Alternatively, if it is desired to separate the cenosphere fraction into different density classifications, the density of the water may be adjusted initially by addition of a density adjusting constituent or the initial separation from the water may be accomplished and thereafter the remaining slurry components may be subjected to a higher density solution to separate a second fraction of the cenospheres as explained subsequently. A second fraction may be removed of a different density cenosphere material by the addition of a density increasing substance to the slurry mixture. In this alternative step of the present invention it is a selective separation of fly ash material contained in the fly ash which has a density in the range of from about 1 gram per cubic centimeter to about 1.6 grams per cubic centimeter and may be removed from the mixture. This is accomplished by the addition of a water soluble material such as an alkali halide or sulfate salt. Particularly preferred for this step are the salts of iodides and bromides such as potassium iodide or cesium bromide. However, other water density increasing substances could be used, depending on the final use of the cenosphere product, such as ferric sulphate, sulfuric acid and others as are known to those skilled in the art. The salts may be added to the solution to produce a solution having a density in the range of generally from about 1.0 to 1.6, typically from about 1.2 to 1.5 and preferably from about 1.3 to 1.4, which can be calculated using known calculations such that cenosphere materials in the 1.0 gram per cubic centimeter to 1.6 gram per cubic centimeter range will float in the solution and may be thereafter collected from the upper layers of the slurry and removed for later beneficial use.
In accordance with the third step of the present invention a magnetic fraction of the fly ash material is removed by processing the remaining slurry in a magnetic separator, such as an Eriez Magnetics Low Intensity Drum Separator. Generally, fly ash materials contain some highly magnetic and some weakly magnetic particles. The highly magnetic particles include iron oxide rich spheres and the weakly magnetic materials include iron silicate spheres and the like. The entire magnetic fraction, which includes the highly magnetic and weakly magnetic materials may be removed from the slurry by utilizing a magnetic field of from about 1 to about 10 kilogauss in the magnetic separator. However, if only the highly magnetic materials are desired to be removed from the system the slurry material may be subjected to a magnetic field of from about 100 to about 500 and typically from about 200 to 400 and preferably from about 250 to 350 gauss. In a preferred embodiment of the present invention the magnetic separation step is a two step process wherein a wet high intensity magnetic separator or the like may be used to generate a high intensity magnetic field of from about 1 to about 10 kilogauss for removing all highly magnetic and weakly magnetic materials from the slurry mixture and thereafter the highly magnetic materials may be removed by employing the lower range magnetic fields set forth above.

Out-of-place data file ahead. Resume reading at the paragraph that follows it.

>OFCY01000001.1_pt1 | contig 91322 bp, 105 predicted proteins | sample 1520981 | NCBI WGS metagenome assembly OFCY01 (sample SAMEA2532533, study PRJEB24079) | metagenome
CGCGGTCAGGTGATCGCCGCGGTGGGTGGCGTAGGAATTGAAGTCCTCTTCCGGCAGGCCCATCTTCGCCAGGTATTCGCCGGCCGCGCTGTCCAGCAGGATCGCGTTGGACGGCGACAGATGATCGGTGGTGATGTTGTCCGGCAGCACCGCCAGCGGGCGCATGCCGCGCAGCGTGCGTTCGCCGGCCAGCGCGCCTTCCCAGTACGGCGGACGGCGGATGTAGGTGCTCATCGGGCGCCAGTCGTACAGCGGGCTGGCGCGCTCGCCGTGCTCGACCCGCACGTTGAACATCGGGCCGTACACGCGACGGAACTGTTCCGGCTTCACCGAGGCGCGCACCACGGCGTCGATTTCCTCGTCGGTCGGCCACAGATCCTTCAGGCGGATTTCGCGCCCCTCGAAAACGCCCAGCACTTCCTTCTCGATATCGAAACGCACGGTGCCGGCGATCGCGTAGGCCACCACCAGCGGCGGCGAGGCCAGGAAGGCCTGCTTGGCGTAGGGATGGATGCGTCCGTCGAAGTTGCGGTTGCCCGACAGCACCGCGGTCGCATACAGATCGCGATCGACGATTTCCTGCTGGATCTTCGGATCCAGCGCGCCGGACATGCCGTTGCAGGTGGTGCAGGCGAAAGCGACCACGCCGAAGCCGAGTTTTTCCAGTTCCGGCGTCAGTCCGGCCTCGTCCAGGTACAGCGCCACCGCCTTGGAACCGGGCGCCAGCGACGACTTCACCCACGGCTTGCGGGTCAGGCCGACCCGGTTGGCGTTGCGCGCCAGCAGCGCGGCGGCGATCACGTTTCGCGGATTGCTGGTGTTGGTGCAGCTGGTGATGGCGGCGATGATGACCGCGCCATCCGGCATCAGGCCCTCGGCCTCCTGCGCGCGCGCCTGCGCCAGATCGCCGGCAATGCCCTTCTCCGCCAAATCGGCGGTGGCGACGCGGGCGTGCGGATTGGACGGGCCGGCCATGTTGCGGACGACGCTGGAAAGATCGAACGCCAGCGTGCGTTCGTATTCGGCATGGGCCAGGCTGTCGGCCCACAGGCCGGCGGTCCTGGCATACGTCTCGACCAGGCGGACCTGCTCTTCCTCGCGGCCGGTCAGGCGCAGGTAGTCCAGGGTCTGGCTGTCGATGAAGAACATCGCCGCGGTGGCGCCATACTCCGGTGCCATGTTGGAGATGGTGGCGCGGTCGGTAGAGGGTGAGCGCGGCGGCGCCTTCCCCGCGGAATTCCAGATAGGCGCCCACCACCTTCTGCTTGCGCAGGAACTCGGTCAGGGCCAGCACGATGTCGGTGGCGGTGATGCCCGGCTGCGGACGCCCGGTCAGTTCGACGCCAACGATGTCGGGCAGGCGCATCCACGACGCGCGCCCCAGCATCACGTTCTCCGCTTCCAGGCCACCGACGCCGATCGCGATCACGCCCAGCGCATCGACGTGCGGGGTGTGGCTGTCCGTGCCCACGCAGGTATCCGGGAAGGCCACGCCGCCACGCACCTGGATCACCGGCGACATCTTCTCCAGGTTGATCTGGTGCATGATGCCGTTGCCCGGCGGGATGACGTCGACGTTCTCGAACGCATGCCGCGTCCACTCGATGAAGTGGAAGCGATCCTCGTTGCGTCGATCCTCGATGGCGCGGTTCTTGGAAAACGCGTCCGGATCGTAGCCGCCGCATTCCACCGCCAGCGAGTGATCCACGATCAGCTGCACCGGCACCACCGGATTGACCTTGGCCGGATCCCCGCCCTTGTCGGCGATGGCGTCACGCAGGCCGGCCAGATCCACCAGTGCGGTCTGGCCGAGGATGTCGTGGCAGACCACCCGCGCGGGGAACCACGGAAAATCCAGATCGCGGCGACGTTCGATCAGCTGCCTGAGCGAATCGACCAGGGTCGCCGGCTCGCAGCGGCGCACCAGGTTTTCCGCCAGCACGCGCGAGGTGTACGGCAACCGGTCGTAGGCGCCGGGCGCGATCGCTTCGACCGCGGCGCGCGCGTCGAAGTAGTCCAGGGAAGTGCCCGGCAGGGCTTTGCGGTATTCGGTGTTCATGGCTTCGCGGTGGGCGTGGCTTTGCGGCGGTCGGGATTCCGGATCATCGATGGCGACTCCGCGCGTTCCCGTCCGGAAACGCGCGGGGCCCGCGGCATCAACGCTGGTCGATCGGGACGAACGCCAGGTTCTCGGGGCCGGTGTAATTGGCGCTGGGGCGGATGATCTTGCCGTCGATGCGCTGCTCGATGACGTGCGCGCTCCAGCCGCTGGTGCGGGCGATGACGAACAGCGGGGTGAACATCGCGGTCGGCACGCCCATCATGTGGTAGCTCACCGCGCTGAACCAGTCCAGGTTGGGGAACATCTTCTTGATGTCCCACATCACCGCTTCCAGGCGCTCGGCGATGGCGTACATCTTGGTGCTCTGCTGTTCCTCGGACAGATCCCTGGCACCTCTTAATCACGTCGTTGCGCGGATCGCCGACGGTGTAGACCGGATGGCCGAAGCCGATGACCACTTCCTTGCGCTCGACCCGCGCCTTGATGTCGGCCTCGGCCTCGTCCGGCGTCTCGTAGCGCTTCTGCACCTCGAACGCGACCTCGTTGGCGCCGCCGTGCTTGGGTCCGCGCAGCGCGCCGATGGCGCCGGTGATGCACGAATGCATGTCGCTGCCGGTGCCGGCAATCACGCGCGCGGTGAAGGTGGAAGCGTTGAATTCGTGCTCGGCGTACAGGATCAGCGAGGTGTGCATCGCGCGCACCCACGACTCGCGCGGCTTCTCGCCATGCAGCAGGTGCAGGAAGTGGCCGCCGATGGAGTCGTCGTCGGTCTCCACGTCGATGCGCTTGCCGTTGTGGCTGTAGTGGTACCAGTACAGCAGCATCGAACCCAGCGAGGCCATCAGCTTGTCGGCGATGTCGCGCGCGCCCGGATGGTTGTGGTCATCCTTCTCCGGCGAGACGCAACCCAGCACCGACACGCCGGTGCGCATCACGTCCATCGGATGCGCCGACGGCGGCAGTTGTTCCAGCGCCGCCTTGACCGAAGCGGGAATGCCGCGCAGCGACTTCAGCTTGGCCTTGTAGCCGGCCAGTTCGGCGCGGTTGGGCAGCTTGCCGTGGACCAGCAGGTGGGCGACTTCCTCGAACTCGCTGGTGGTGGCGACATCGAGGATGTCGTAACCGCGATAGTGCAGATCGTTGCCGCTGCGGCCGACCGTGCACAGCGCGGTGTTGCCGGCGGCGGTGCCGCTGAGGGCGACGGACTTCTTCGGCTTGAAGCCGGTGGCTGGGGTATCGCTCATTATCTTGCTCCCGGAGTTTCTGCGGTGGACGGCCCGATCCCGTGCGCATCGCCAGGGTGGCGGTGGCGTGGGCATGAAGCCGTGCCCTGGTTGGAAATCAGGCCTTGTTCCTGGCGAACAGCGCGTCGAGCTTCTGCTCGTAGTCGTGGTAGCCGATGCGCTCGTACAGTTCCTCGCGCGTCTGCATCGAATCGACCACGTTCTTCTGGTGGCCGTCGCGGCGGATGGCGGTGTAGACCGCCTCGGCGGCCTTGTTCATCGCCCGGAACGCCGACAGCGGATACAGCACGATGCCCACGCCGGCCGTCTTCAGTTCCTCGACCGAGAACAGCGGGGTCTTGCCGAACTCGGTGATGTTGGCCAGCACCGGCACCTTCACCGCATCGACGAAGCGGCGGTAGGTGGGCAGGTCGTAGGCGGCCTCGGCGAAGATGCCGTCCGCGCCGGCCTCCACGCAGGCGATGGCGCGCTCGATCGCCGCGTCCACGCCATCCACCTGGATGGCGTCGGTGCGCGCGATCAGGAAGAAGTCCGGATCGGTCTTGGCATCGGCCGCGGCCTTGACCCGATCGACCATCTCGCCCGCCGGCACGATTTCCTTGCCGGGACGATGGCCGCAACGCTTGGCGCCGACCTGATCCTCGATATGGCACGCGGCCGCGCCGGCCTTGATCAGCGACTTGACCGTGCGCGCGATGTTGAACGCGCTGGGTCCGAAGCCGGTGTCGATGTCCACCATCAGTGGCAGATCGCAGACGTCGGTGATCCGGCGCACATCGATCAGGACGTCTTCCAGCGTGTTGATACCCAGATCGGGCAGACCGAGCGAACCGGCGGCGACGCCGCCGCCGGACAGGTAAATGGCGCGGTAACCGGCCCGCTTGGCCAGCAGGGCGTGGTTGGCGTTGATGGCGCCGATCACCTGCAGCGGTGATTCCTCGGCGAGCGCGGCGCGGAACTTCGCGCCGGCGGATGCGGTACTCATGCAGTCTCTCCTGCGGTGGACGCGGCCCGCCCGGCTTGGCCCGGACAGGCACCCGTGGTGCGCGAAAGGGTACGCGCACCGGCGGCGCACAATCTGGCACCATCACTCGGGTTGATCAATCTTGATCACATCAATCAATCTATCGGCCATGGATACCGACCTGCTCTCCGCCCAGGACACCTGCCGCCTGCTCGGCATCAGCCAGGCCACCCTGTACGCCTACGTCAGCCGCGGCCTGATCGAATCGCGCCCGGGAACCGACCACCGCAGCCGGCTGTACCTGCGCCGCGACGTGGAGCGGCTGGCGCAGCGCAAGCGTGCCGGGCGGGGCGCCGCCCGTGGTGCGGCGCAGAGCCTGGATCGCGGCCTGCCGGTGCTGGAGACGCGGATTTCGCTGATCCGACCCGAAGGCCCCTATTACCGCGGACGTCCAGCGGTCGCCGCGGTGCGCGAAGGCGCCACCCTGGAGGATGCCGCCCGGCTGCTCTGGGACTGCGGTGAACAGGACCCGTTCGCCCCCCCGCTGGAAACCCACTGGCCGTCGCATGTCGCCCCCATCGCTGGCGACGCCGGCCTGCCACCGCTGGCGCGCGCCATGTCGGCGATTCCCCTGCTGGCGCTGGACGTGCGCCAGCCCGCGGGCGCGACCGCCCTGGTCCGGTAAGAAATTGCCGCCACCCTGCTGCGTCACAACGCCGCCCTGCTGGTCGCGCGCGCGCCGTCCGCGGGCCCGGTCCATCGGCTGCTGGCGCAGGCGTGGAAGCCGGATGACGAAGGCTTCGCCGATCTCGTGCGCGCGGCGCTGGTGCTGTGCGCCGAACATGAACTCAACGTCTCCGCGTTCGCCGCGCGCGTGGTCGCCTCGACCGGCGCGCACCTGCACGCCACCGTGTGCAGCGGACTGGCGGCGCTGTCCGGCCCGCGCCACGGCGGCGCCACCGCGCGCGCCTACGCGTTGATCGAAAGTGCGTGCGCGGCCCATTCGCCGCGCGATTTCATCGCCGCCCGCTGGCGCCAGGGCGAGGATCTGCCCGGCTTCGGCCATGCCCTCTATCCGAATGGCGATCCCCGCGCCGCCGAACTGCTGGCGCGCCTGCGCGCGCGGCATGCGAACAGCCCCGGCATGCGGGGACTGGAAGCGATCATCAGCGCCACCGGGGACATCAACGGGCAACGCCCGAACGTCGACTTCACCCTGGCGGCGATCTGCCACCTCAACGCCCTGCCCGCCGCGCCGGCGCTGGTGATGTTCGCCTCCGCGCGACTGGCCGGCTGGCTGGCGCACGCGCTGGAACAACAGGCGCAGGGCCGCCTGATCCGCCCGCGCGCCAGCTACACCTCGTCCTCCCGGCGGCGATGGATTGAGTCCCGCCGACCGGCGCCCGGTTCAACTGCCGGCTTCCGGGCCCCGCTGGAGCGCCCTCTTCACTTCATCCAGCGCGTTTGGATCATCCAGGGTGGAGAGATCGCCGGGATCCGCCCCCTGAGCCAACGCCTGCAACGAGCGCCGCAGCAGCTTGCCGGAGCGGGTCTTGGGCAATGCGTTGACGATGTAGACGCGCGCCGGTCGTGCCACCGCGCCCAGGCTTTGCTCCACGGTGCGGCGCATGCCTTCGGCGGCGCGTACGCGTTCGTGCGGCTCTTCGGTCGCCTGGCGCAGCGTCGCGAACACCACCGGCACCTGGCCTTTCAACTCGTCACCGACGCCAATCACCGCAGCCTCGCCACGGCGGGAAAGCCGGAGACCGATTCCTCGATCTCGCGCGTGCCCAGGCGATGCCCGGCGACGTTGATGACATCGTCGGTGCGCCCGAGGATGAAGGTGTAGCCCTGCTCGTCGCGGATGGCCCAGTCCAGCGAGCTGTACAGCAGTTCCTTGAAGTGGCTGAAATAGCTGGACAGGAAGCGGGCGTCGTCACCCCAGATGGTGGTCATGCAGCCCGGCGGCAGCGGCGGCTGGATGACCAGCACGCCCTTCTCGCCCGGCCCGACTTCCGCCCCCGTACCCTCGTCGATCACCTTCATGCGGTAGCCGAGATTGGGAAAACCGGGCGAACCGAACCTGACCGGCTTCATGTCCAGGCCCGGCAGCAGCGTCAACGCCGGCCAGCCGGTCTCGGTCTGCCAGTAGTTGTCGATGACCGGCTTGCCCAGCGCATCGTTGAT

This material is also collected and utilized for commercial purposes such as pigments, heavy media, iron metal, electromagnetic shields in the case of iron oxides or a cement raw material in the case of iron silicates.